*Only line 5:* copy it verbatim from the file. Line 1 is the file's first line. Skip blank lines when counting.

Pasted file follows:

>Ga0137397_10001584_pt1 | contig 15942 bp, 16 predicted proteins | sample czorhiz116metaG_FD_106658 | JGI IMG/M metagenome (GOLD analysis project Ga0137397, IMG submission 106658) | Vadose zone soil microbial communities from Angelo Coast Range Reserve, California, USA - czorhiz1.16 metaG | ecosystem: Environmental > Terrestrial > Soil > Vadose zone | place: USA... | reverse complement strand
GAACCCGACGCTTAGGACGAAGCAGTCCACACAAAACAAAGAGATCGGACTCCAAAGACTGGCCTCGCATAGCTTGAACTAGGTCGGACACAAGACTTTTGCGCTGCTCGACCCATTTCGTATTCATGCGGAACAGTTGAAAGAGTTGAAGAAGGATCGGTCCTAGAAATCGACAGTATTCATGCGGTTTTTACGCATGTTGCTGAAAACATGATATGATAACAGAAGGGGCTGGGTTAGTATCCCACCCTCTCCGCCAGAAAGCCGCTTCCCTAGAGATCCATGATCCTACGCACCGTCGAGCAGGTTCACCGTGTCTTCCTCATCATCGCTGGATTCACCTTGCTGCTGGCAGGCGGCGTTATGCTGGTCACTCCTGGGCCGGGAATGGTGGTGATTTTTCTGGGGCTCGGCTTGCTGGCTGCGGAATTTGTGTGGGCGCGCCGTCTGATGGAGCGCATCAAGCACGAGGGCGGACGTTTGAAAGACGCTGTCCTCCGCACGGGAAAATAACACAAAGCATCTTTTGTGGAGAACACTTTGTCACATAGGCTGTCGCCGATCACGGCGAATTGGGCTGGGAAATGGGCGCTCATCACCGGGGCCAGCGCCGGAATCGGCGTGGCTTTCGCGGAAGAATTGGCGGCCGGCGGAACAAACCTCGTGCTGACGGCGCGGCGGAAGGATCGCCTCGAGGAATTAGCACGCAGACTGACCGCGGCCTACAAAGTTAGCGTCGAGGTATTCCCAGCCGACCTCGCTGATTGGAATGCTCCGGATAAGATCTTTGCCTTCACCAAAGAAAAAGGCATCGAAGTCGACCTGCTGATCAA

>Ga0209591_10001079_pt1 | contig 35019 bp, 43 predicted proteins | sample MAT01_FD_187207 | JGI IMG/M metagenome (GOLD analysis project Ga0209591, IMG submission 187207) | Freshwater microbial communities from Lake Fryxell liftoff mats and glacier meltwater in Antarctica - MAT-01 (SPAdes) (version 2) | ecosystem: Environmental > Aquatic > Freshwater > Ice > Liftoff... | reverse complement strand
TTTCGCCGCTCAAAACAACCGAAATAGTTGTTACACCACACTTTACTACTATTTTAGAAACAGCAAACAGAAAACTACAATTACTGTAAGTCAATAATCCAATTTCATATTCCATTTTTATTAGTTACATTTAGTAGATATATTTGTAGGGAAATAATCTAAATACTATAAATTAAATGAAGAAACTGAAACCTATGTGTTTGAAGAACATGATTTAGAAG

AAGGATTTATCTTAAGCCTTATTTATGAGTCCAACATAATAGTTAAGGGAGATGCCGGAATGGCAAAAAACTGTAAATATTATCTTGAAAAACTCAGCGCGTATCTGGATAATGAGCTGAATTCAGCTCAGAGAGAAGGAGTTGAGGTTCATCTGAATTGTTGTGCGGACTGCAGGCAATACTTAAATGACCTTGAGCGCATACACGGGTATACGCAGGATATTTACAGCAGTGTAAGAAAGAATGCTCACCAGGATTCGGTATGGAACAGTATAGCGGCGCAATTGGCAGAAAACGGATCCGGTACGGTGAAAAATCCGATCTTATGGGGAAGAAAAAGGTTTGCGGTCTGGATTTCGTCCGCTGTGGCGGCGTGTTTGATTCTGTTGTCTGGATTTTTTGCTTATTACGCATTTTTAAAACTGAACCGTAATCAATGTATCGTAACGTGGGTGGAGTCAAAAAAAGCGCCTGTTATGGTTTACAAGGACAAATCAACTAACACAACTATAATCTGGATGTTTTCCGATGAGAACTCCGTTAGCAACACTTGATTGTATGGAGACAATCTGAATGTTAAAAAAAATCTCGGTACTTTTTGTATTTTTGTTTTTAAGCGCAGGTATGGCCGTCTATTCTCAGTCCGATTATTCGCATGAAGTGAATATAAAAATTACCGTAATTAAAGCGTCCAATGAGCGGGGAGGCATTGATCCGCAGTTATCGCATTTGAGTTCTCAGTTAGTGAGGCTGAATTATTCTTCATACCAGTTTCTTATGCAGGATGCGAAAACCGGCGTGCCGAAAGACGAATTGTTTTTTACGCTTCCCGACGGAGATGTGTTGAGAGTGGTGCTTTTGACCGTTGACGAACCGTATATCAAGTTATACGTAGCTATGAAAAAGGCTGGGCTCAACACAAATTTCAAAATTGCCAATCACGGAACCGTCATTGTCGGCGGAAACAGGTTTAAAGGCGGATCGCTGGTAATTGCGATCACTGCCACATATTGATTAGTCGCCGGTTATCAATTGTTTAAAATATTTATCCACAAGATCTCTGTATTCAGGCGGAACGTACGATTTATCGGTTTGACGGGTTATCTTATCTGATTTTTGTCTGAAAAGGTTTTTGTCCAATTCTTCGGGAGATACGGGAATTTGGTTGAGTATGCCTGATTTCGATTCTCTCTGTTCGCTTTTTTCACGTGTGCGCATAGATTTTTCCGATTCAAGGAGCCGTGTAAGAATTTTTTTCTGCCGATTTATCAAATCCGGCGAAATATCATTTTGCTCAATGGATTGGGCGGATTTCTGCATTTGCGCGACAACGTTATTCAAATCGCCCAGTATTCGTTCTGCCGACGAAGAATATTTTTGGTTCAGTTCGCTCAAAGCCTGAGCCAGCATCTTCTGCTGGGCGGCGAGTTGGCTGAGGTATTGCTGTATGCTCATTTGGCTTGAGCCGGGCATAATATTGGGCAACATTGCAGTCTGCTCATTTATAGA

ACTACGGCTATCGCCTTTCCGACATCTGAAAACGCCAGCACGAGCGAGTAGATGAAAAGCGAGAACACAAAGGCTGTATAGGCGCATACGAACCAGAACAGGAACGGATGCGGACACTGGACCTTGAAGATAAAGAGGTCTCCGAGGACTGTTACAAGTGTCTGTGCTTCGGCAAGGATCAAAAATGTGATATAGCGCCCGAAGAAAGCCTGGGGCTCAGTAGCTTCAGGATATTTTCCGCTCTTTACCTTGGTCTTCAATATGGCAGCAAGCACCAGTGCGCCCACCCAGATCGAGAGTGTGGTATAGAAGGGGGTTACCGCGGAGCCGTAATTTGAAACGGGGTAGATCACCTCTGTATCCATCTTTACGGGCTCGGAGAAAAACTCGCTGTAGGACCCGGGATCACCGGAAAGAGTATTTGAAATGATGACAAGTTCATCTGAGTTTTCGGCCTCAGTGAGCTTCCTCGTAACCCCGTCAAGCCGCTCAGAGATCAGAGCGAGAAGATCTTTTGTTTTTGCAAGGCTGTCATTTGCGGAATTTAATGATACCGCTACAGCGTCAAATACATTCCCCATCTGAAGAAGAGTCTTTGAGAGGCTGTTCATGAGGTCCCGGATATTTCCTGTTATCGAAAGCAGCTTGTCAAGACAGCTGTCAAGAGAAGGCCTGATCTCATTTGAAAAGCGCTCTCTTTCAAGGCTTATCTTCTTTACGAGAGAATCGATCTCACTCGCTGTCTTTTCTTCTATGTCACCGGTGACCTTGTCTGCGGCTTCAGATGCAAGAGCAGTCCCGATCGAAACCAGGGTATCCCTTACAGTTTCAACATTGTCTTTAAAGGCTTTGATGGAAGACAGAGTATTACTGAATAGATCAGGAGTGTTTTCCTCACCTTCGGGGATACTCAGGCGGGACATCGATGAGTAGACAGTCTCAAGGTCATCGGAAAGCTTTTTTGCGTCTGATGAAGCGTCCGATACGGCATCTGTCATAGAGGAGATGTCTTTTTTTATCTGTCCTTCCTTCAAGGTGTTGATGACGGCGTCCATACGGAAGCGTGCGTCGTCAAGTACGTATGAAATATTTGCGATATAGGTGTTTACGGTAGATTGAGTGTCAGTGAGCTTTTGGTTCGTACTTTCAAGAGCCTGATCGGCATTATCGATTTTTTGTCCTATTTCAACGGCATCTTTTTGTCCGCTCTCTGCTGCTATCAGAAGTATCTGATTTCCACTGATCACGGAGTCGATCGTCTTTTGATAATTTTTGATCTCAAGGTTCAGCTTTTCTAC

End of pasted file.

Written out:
AAGGATTTATCTTAAGCCTTATTTATGAGTCCAACATAATAGTTAAGGGAGATGCCGGAATGGCAAAAAACTGTAAATATTATCTTGAAAAACTCAGCGCGTATCTGGATAATGAGCTGAATTCAGCTCAGAGAGAAGGAGTTGAGGTTCATCTGAATTGTTGTGCGGACTGCAGGCAATACTTAAATGACCTTGAGCGCATACACGGGTATACGCAGGATATTTACAGCAGTGTAAGAAAGAATGCTCACCAGGATTCGGTATGGAACAGTATAGCGGCGCAATTGGCAGAAAACGGATCCGGTACGGTGAAAAATCCGATCTTATGGGGAAGAAAAAGGTTTGCGGTCTGGATTTCGTCCGCTGTGGCGGCGTGTTTGATTCTGTTGTCTGGATTTTTTGCTTATTACGCATTTTTAAAACTGAACCGTAATCAATGTATCGTAACGTGGGTGGAGTCAAAAAAAGCGCCTGTTATGGTTTACAAGGACAAATCAACTAACACAACTATAATCTGGATGTTTTCCGATGAGAACTCCGTTAGCAACACTTGATTGTATGGAGACAATCTGAATGTTAAAAAAAATCTCGGTACTTTTTGTATTTTTGTTTTTAAGCGCAGGTATGGCCGTCTATTCTCAGTCCGATTATTCGCATGAAGTGAATATAAAAATTACCGTAATTAAAGCGTCCAATGAGCGGGGAGGCATTGATCCGCAGTTATCGCATTTGAGTTCTCAGTTAGTGAGGCTGAATTATTCTTCATACCAGTTTCTTATGCAGGATGCGAAAACCGGCGTGCCGAAAGACGAATTGTTTTTTACGCTTCCCGACGGAGATGTGTTGAGAGTGGTGCTTTTGACCGTTGACGAACCGTATATCAAGTTATACGTAGCTATGAAAAAGGCTGGGCTCAACACAAATTTCAAAATTGCCAATCACGGAACCGTCATTGTCGGCGGAAACAGGTTTAAAGGCGGATCGCTGGTAATTGCGATCACTGCCACATATTGATTAGTCGCCGGTTATCAATTGTTTAAAATATTTATCCACAAGATCTCTGTATTCAGGCGGAACGTACGATTTATCGGTTTGACGGGTTATCTTATCTGATTTTTGTCTGAAAAGGTTTTTGTCCAATTCTTCGGGAGATACGGGAATTTGGTTGAGTATGCCTGATTTCGATTCTCTCTGTTCGCTTTTTTCACGTGTGCGCATAGATTTTTCCGATTCAAGGAGCCGTGTAAGAATTTTTTTCTGCCGATTTATCAAATCCGGCGAAATATCATTTTGCTCAATGGATTGGGCGGATTTCTGCATTTGCGCGACAACGTTATTCAAATCGCCCAGTATTCGTTCTGCCGACGAAGAATATTTTTGGTTCAGTTCGCTCAAAGCCTGAGCCAGCATCTTCTGCTGGGCGGCGAGTTGGCTGAGGTATTGCTGTATGCTCATTTGGCTTGAGCCGGGCATAATATTGGGCAACATTGCAGTCTGCTCATTTATAGA